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POINT OF VIEW

Just as the literary style of Portrait of the Artist is more subtle and in some ways more difficult than that of traditional novels, so is the novel's point of view. Portrait of the Artist is, in general, an example of a third-person, limited omniscient narrative. Stephen Dedalus doesn't tell his story himself. But in general you perceive only what he perceives. You don't enter other characters' minds. Only occasionally-as at the Christmas dinner scene, or during the trip to Cork with Simon Dedalus-do you even hear or see other characters who haven't been completely filtered through Stephen's perceptions. Indeed, the book focuses so closely on Stephen, and takes you so deeply into his mind, that at times it resembles a first-person narrative.

In fact, however, the book is a little more tricky than that. If Portrait of the Artist were a first-person narrative, or a traditional third-person, limited omniscient narrative, it would be difficult for you to get outside of Stephen. You would see him only as he sees himself. You could judge him only as he judges himself. But that isn't what happens.

First, Joyce very occasionally lets you step outside of Stephen's consciousness. For example, at the end of the Christmas dinner scene, you're told that Stephen raises "his terror-stricken face." Stephen, of course, can't see his own face while sitting at the dinner table-but by taking you outside Stephen for this instant, Joyce emphasizes the impact the vicious argument has had upon the young boy.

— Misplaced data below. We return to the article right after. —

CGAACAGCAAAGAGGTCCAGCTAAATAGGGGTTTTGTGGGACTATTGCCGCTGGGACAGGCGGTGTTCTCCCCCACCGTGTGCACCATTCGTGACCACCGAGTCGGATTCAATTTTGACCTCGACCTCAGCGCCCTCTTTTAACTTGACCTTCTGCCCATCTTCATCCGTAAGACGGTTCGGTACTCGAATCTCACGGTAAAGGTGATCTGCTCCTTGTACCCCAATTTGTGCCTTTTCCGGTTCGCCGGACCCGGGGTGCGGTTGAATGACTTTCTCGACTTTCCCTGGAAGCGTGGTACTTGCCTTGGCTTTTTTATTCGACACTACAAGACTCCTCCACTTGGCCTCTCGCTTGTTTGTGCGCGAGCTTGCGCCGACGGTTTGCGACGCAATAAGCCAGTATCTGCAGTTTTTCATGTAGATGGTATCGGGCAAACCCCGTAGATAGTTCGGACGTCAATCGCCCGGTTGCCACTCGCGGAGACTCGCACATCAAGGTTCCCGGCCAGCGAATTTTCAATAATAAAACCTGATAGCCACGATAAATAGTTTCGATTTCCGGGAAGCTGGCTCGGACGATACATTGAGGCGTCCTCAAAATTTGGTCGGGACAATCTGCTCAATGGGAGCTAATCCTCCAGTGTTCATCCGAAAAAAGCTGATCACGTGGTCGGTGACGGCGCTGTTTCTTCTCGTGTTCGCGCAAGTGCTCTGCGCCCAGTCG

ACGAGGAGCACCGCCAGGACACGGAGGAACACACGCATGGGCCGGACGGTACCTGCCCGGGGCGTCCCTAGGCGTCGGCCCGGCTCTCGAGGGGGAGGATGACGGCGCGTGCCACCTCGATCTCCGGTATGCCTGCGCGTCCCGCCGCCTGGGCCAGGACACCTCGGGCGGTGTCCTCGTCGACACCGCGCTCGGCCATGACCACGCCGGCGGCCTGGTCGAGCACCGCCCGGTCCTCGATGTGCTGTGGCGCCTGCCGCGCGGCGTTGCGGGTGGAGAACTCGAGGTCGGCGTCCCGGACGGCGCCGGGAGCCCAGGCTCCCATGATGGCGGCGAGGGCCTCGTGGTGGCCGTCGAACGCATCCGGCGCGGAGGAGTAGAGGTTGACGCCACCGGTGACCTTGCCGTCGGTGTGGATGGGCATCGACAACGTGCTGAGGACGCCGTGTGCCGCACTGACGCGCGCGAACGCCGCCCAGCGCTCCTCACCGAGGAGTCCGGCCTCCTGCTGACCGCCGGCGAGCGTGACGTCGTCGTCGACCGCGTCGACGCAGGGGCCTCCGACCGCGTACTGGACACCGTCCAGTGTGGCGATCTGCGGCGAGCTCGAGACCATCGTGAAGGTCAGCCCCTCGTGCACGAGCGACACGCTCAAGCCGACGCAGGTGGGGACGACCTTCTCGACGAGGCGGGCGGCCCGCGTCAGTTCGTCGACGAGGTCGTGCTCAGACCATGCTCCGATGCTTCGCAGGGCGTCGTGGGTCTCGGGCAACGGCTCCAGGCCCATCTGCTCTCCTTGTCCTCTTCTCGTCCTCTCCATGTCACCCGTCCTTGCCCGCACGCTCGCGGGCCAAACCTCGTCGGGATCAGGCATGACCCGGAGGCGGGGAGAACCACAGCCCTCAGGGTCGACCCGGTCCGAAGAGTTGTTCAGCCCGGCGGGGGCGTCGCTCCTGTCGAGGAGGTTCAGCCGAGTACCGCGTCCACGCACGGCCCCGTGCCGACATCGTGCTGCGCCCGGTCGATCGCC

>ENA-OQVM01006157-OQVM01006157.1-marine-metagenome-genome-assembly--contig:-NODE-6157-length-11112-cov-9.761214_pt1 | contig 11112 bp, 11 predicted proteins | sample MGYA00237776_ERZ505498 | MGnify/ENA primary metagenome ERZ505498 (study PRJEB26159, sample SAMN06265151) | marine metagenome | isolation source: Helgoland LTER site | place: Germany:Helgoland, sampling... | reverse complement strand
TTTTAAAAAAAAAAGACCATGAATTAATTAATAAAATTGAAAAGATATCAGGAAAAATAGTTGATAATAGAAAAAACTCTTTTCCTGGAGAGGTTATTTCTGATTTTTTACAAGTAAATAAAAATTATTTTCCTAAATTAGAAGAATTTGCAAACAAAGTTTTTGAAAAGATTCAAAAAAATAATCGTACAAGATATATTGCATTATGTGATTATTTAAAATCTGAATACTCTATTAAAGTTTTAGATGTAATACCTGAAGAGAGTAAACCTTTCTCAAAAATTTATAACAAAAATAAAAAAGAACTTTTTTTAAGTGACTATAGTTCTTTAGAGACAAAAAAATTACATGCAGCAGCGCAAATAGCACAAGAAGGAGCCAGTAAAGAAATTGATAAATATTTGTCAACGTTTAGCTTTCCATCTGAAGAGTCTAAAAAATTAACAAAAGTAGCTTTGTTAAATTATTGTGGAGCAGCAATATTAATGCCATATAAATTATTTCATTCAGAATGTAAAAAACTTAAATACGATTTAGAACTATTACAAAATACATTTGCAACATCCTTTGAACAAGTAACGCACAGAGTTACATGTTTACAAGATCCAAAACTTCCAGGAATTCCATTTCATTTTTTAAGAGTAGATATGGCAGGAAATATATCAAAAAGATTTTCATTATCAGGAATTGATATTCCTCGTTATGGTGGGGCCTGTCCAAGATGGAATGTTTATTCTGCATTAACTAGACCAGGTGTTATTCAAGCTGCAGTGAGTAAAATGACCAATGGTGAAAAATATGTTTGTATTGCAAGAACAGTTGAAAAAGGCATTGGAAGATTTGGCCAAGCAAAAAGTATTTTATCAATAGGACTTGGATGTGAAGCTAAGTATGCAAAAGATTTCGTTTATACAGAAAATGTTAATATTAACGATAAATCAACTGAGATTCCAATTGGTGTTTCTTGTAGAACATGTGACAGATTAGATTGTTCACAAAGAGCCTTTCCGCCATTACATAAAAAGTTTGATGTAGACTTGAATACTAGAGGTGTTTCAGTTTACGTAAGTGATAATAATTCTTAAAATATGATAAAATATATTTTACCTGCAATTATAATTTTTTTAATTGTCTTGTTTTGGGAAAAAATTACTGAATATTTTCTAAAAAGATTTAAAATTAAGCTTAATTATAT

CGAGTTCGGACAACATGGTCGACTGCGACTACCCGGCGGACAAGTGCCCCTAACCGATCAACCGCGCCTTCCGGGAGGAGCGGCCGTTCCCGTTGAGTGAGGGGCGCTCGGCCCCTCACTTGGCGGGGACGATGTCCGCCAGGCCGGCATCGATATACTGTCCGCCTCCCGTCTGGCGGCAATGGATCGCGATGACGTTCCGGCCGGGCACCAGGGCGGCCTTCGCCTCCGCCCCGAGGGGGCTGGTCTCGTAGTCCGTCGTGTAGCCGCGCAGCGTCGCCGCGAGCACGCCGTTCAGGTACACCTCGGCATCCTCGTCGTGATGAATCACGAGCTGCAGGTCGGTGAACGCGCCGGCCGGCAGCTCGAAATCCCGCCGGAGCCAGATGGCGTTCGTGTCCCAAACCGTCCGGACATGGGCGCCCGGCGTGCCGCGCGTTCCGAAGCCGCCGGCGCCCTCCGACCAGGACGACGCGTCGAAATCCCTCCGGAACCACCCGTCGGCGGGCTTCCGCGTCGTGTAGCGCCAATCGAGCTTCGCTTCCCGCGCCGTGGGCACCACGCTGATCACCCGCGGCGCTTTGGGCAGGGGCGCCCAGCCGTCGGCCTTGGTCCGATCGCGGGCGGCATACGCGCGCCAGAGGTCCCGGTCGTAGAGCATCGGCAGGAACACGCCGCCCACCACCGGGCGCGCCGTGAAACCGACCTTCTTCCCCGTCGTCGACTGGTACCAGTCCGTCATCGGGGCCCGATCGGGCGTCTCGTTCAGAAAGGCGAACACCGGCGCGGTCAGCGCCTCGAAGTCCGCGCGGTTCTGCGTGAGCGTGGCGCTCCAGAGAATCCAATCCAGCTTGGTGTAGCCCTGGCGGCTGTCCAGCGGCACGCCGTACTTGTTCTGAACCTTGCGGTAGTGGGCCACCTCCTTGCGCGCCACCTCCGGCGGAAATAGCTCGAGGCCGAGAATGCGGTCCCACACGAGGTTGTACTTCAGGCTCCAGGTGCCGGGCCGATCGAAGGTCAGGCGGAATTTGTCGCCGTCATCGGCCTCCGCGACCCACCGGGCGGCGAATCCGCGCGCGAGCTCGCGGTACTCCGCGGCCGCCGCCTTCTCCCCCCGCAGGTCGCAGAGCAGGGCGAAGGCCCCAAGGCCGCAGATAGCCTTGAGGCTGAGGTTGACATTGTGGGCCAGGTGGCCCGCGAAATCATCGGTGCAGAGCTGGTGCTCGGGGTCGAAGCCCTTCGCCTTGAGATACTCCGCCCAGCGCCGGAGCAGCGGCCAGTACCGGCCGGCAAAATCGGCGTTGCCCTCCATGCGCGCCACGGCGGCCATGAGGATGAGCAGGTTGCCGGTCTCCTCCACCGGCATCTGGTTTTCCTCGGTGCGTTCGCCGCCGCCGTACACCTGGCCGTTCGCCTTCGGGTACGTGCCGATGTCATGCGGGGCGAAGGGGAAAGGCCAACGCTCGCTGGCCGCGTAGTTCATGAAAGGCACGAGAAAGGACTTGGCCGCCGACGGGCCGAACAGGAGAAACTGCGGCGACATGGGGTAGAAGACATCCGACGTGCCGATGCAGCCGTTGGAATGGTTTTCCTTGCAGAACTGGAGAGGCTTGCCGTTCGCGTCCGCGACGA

More subtly, and more frequently, Joyce lets you stand just slightly outside Stephen-in this way giving you the distance you need to judge him-through the language he uses to describe Stephen's thoughts. For example, in Chapter Two, Stephen dreams of finding "in the real world the unsubstantial image which his soul so constantly beheld.... They would meet quietly as if they had known each other and had made their tryst... and at that moment of supreme tenderness he would be transfigured." Some readers feel such sentences are merely accurate descriptions of Stephen's thoughts; they feel that since Stephen approves of his own thoughts, Joyce does too. But many other readers feel that Joyce has purposely laid it on a little too thick here, and in many other parts of the book. They feel the language he uses to express Stephen's thoughts is purposely a little too "poetic," because Stephen himself is a little too poetic. He takes himself, his art, and his rebellion too seriously. Even the famous lines-"Welcome, O life! I go to encounter for the millionth time the reality of experience and to forge in the smithy of my soul the uncreated conscience of my race"- can be taken as a brave vow or as an eloquent-sounding but hollow promise that Stephen won't be able to fulfill.


In these ways, language in Portrait of the Artist becomes closely connected to point of view. You are inside Stephen's mind, yet Joyce's language may put you slightly outside it as well. As you read Portrait of the Artist, you'll have to decide for yourself what you think of Stephen Dedalus-and then decide how Joyce's language and point of view have led you to make your judgment.

FORM AND STRUCTURE